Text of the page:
Mix It Up: Testing Students on Unrelated Concepts Can Help Jump-Start Learning 

Testing students on one subject at a time may seem like common sense, but research published in Psychological Science lends further support to an alternative strategy: interleaving retrieval practice. Unlike traditional “blocked” testing, which requires students to retrieve information about a single topic, interleaved testing presents a mix of topics from various lessons in order to encourage deeper conceptual learning, according to Faria Sana (Athabasca University) and Veronica X. Yan (The University of Texas at Austin). 

“One of the leading explanations for the interleaving benefit is that when problems of different concepts are juxtaposed, as is the case with interleaved sequences, learners’ attention is drawn to the features that help discriminate between the concepts,” Sana and Yan wrote. “In contrast, when problems are blocked by concept, there are fewer opportunities to notice the critical features that differ between concepts.” 

Most of the evidence supporting interleaved retrieval has come from laboratory trials. Within actual classroom settings, it’s been shown to boost students’ retention of math concepts, but this study is among the first to put interleaving to the test when it comes to science curricula, the researchers explained.  

The study involved 155 Canadian high school students. Over a period of 4 weeks, students completed four end-of-week quizzes in which they were tested on half of the concepts they had just learned. The quiz style alternated each week so that by the end of the 4-week trial, each student had completed two blocked and two interleaved quizzes. 

One month after the last quiz, students were tested on a random selection of all the concepts they had been introduced to in class, including those on which they had not been tested, those tested in blocks, and those that were interleaved.  

In the end-of-the-week quizzes, students performed slightly worse when quizzed on interleaved content than when quizzed on blocked content, averaging 55% versus 59% correct responses. This finding wasn’t unexpected. Interleaved learning often feels more difficult, Sana and Yan explained—but that doesn’t mean it isn’t working. 

In fact, this trend reversed on the final test. Students correctly answered an average of just 47% of the questions on which they had not previously been quizzed. This jumped to an average of 54% for questions from blocked-concept quizzes and 63% for questions from interleaved-concept quizzes.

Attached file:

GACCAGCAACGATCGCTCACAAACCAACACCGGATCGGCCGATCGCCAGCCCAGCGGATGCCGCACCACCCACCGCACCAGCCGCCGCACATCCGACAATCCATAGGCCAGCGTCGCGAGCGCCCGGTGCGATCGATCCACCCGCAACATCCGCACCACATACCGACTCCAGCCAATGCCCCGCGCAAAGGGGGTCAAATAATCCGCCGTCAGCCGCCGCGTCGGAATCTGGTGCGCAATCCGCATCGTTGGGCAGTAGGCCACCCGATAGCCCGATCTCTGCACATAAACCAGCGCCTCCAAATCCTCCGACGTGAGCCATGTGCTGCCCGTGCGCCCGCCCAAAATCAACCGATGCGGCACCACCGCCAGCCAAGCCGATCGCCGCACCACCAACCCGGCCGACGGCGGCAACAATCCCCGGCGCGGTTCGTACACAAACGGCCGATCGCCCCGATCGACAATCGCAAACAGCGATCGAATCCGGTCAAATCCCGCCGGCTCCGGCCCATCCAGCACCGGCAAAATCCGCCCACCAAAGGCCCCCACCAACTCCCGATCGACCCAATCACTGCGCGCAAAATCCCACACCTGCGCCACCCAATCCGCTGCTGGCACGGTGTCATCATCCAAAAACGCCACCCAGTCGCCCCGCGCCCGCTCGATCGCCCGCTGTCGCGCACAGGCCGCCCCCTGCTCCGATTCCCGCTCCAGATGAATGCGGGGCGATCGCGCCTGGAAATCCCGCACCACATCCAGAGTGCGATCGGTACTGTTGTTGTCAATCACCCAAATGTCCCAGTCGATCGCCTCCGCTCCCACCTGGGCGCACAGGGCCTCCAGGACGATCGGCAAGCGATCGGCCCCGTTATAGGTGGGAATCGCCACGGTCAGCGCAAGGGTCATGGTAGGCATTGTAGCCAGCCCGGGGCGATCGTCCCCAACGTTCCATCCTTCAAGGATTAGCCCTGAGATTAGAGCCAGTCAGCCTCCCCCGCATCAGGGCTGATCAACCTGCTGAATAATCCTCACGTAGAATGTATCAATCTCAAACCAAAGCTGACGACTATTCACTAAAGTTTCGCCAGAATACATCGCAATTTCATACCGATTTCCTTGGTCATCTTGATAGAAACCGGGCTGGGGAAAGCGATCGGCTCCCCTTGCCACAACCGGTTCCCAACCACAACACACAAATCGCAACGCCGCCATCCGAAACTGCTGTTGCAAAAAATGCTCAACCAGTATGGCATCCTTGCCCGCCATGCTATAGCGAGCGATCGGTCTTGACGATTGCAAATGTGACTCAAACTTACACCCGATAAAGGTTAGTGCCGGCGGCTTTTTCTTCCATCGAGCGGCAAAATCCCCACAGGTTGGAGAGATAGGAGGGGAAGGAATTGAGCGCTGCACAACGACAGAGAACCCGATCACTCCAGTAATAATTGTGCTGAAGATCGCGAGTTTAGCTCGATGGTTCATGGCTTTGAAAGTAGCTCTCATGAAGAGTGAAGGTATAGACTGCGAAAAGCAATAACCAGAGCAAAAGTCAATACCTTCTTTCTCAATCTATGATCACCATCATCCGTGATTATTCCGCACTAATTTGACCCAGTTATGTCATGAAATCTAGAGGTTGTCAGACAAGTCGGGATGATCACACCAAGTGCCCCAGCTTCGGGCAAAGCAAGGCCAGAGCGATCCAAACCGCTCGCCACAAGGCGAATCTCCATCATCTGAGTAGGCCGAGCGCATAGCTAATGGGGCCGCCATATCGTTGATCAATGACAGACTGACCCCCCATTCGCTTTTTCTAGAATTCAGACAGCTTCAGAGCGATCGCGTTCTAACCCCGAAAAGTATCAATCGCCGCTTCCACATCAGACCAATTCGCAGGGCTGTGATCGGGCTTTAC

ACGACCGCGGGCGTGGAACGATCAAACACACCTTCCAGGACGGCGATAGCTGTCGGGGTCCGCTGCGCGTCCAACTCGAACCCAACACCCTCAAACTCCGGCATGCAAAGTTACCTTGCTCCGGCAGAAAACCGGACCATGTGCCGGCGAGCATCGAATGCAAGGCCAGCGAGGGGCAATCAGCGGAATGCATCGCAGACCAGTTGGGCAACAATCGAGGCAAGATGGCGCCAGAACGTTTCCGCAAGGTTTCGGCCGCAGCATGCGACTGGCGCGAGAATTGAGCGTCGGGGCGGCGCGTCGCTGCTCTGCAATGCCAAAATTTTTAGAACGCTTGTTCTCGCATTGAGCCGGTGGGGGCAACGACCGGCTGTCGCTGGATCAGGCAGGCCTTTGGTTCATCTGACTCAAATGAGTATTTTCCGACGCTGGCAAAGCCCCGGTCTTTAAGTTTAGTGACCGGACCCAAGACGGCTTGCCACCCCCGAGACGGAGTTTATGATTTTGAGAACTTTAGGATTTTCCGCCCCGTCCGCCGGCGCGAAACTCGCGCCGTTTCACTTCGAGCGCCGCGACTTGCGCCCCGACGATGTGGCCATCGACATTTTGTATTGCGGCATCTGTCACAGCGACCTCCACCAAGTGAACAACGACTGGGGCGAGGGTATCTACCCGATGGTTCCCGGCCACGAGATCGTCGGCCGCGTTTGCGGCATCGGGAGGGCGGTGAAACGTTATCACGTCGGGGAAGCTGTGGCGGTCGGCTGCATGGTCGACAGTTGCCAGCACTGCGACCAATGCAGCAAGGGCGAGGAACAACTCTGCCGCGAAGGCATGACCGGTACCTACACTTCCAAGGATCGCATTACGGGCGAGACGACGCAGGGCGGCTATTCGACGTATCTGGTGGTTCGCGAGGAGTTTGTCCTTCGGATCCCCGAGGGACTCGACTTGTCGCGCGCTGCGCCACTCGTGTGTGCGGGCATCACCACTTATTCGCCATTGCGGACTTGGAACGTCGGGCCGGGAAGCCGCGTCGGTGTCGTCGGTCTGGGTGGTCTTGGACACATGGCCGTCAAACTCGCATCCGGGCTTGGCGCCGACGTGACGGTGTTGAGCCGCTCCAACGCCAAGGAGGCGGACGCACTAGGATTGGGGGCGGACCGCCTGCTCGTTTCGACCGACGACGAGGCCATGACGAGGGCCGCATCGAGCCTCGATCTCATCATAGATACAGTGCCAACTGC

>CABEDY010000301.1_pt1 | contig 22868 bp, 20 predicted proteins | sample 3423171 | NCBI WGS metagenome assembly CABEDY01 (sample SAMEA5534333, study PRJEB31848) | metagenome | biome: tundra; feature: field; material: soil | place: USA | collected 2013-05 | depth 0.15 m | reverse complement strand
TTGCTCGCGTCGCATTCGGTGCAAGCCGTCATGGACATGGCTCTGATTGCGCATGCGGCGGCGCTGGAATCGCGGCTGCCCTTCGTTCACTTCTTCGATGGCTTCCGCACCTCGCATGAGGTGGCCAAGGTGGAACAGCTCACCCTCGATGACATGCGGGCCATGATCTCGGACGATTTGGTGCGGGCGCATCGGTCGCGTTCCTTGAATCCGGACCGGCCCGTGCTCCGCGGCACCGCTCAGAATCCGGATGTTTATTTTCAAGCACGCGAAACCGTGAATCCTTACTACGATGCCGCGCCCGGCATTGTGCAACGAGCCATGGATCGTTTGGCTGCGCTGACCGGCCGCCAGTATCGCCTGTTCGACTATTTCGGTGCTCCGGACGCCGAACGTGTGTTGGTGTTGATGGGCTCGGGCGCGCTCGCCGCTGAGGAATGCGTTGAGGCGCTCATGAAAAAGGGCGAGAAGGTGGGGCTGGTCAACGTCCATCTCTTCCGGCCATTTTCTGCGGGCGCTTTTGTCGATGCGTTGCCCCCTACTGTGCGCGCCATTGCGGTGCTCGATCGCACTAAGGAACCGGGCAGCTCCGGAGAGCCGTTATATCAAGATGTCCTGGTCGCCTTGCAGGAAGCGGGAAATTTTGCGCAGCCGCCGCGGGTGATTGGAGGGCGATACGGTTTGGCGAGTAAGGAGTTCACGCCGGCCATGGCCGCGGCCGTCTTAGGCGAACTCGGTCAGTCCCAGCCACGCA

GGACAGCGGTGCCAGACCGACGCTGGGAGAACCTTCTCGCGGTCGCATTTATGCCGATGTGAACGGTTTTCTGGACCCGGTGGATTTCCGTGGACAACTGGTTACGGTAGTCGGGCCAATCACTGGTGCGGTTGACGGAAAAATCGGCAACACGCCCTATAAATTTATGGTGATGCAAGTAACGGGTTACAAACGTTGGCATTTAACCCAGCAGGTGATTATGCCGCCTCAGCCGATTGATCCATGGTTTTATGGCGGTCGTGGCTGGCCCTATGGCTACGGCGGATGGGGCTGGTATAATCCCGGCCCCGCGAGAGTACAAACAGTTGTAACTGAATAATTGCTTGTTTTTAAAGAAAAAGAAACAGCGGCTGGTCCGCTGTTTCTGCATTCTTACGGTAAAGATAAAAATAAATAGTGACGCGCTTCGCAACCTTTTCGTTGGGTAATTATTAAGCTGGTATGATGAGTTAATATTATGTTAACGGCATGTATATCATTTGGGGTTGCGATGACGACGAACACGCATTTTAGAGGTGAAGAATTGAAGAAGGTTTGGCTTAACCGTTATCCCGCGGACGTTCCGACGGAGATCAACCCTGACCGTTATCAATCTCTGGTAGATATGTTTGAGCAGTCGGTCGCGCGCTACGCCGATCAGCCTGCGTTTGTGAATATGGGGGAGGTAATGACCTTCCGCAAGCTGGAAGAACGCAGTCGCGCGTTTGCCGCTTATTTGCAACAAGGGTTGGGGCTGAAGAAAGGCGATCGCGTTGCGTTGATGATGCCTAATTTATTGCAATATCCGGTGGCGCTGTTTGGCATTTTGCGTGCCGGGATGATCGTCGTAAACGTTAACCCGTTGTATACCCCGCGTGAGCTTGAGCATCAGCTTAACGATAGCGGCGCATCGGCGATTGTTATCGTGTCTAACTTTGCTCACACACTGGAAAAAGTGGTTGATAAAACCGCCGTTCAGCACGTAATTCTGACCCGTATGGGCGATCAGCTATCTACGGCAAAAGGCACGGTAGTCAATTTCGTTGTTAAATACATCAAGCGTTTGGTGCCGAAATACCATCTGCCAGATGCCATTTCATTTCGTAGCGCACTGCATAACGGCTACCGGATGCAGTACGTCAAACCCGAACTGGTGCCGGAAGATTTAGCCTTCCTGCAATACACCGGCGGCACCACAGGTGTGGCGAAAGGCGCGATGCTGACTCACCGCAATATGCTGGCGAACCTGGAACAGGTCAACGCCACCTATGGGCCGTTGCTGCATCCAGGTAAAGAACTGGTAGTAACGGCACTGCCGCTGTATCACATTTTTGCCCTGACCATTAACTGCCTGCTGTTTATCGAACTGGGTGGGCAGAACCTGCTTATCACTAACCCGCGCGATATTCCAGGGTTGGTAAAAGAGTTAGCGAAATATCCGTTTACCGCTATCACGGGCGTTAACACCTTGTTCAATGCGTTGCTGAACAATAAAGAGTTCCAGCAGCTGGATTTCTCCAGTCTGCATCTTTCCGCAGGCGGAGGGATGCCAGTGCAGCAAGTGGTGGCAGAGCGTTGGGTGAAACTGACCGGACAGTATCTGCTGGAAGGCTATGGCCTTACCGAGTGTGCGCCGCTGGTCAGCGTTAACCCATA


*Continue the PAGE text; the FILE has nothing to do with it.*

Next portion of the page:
“These quizzes added only 10 to 12 min of class time each week and yet led to sizable and sustained learning benefits a month later,” Sana and Yan wrote. “A small addition to classroom practice—one that does not require additional teacher training, is cost-effective, and is not time intensive—can yield powerful, long-lasting effects on student learning.” 

Introducing interleaving in the classroom may require relatively little additional time investment from teachers, the researchers noted, because these quizzes can be created using questions from existing blocked quizzes, test banks, and end-of-chapter practice problems. 

Combining interleaved and blocked practice may be particularly beneficial because it could help educators address different students’ needs, Sana and Yan added. Research is mixed on whether interleaved or blocked practice is most beneficial for students who are less familiar with a subject, for example, but including both could help address this variance while the topic is further investigated. 

“Conceptual learning is the backbone of education. Yet one of the challenges that science teachers face is promoting long-lasting conceptual understanding (being able to understand underlying principles and apply them to new situations) rather than simple memorization,” Sana and Yan wrote. “Clearly, interleaved retrieval practice is a promising strategy to promote learning.”  

Reference 

Sana, F., & Yan, V. X. (2022). Interleaving retrieval practice promotes science learning. Psychological Science, 33(5), 782–788. https://doi.org/10.1177/09567976211057507 

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